Symphonies 2 & 6
Symphonies 2 & 6
Rued Langgaard (1893–1952) was the major Danish late-Romantic composer who did not gain recognition in his mother country. His greatest successes took place in Germany and Austria, where his Symphonies Nos. 2 and 6 were met with considerable acclaim. Back home, he never received that kind of backing. He died a careworn and despairing individual. At the same time things were going swimmingly for his colleague Jacob Gade (1879–1963) whose ‘Tango Jalousie’ has become the absolutely most frequently played piece of Danish music for almost a century.
Langgaard in Vienna
by Jens Cornelius
Rued Langgaard (1893–1952) was the major Danish late–Romantic composer who did not gain recognition in his mother country. There were many reasons for this, Langgaard’s personal idiosyncrasies in particular, but especially the fact that in a modern age he retained a Romantic conception of art.
His greatest successes took place in Germany and Austria, where such works as his Symphonies Nos. 2 and 6 were met with considerable acclaim. Back home, he never received that kind of backing. On the contrary, his position in Denmark went from bad to worse, and he died a careworn and despairing individual, with practically no support in Danish musical life. On this recording from Vienna, one is, therefore, able to hear Langgaard’s music ‘return home’ to a central European musical culture which in many ways was more congenial to him than the anti-Romantic Denmark in which he lived.
Symphony No. 2 ‘Awakening of Spring’
Rued Langgaard was born to be a composer. He possessed an exceptional musical talent and he never forgot his first intense encounter with Wagner’s ‘Parsifal’ – which he heard in his pram at the age of one! His parents, who were musicians and fired by religious visions, soon came to the conclusion that their son had a prophetic flair. Rued, their only child, was to fulfill music’s mission.As a composer, he was practically self-taught, and already at an extremely young age, he was a master of his craft. His gigantic Symphony No. 1, ‘Pastorals of the Rocks’ written when he was a teenager, was given its first performance by the Berlin Philharmonic and Max Fiedler at a triumphal concert in 1913. Langgaard felt that the world was open to his art.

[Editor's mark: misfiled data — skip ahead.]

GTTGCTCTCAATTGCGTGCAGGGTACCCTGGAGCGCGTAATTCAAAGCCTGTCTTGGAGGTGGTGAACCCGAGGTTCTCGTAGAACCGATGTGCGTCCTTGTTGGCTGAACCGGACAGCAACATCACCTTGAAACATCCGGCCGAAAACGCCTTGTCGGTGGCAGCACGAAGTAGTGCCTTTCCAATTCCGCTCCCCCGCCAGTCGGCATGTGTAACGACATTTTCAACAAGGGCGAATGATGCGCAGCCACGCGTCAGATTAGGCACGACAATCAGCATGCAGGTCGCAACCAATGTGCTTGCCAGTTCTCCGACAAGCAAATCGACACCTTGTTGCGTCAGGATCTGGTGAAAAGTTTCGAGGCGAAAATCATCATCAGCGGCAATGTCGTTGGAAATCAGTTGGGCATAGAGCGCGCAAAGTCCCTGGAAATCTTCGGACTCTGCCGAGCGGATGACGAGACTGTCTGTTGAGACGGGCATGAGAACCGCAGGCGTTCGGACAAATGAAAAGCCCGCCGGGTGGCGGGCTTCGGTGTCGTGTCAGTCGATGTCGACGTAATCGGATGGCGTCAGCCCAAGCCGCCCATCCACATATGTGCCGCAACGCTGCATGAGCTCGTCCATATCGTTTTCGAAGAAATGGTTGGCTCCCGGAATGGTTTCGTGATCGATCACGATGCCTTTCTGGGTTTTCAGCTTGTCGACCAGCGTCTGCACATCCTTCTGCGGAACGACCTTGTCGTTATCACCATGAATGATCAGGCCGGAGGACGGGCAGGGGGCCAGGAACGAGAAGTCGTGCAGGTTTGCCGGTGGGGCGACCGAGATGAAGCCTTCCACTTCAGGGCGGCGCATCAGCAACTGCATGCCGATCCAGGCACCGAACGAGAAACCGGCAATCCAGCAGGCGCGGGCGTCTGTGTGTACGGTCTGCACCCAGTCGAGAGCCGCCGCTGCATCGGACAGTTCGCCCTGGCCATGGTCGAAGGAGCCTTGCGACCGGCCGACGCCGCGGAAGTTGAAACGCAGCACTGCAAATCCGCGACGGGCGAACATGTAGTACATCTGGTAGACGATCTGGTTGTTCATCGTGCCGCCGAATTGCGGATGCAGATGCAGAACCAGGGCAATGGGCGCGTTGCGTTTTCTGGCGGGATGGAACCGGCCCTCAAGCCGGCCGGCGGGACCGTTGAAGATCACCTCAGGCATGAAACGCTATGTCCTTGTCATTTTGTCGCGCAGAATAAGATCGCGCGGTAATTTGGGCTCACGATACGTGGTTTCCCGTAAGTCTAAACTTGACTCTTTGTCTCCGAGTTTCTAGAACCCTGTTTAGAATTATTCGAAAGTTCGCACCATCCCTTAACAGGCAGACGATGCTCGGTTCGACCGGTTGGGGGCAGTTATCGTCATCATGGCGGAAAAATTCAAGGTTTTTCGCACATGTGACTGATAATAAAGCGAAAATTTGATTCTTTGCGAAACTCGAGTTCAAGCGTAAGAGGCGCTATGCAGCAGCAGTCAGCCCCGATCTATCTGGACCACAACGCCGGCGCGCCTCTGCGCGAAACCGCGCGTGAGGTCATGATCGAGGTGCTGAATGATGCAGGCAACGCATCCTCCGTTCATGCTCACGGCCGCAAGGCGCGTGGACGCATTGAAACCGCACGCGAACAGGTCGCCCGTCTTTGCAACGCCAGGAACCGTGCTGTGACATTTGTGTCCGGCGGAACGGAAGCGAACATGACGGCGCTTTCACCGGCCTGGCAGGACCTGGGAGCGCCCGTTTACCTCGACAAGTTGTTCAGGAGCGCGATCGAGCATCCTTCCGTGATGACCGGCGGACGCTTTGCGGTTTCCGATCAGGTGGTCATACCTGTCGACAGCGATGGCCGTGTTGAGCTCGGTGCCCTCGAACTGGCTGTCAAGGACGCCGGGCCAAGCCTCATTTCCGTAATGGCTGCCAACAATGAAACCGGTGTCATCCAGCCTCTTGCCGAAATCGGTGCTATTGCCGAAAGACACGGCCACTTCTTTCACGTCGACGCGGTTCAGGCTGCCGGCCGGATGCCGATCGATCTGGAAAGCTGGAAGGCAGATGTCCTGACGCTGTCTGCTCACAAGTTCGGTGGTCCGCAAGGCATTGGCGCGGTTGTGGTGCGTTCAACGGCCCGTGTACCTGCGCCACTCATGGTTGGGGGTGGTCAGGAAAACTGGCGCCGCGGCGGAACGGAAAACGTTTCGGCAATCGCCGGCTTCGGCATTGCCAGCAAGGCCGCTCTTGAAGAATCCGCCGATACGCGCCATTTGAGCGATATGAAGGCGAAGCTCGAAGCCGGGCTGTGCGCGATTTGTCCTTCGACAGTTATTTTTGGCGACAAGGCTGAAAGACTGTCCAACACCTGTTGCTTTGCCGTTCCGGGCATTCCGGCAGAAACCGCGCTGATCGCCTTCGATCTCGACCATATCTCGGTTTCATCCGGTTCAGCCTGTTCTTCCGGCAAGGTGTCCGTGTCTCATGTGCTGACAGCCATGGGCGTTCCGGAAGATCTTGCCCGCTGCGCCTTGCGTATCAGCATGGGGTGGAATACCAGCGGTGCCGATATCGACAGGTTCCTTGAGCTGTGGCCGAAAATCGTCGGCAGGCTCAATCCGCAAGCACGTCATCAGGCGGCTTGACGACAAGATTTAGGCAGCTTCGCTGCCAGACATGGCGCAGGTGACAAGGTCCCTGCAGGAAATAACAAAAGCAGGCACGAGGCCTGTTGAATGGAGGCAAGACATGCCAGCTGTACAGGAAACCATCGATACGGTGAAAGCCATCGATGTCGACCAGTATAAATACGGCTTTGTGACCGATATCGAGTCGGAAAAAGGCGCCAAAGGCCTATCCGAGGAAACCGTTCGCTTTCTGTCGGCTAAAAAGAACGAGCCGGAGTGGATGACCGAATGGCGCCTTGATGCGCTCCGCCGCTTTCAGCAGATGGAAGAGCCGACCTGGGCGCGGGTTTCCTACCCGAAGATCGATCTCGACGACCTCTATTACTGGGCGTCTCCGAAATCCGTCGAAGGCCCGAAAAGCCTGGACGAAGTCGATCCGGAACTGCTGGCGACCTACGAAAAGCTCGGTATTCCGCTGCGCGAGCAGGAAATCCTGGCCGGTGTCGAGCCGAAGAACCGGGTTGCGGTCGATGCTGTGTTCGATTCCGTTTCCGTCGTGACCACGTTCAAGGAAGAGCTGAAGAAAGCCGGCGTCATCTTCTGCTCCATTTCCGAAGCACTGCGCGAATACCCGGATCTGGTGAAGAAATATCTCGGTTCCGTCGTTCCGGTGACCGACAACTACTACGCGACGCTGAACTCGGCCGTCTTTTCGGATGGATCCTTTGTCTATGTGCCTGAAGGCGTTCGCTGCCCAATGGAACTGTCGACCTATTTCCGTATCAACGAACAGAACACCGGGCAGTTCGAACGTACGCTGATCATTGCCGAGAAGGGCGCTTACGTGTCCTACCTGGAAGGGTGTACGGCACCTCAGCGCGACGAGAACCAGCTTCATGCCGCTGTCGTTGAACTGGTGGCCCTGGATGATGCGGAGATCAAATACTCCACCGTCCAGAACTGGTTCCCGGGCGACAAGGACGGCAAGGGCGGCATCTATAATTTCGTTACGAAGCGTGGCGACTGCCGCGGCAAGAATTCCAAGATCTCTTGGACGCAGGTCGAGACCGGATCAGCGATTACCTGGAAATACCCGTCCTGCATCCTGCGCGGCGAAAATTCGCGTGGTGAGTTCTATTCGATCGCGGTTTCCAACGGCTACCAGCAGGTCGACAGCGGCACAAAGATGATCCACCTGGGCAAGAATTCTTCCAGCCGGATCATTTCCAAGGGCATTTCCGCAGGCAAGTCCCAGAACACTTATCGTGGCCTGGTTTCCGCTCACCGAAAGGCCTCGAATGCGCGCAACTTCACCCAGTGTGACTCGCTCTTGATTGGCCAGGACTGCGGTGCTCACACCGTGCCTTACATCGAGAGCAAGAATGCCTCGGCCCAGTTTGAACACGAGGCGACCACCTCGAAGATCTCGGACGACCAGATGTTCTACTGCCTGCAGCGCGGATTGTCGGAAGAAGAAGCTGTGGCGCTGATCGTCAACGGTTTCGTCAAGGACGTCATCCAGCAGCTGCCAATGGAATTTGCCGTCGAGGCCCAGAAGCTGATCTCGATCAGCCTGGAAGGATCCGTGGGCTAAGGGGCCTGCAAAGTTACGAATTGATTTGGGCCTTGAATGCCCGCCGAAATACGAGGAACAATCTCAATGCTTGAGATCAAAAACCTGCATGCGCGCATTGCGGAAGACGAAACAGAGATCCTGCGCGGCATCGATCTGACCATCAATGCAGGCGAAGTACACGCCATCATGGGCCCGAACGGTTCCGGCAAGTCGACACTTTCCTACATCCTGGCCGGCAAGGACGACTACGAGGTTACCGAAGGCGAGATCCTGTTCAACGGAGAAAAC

Langgaard’s Symphony No. 2, ‘Awakening of Spring’ from 1912–14 differs considerably from his Symphony No. 1, but nevertheless, it clearly bears his personal stamp. Here the episodic is the characteristic trait, as is often typical of his music, and the dichotomy that makes his life’s work so compelling: the split between norms and unrest, between the real and the spiritual world.
In a short note on Symphony No. 2, Langgaard takes as his departure the famous final lines of Goethe’s Faust: “ ‘Alles Vergängliche ist nur ein Gleichnis’ [All that is transient is merely a parable] could almost have been written as a motto for the symphony,” he writes, expanding this idea in comments about the first movement, which represented the immature human soul: “On the basis of its sphere of ideas, the child animates its world, and hurries forward, open, communicative – for how long, how far, it does not know.”
It is an unorthodox first movement, in which Langgaard, instead of a development section, has inserted a section at a slow tempo as well as one reminiscent of a Sibelius-like scherzo section. On the other hand, the recapitulation merges with the development, and the movement is crowned with fanfares, ending like a festive march.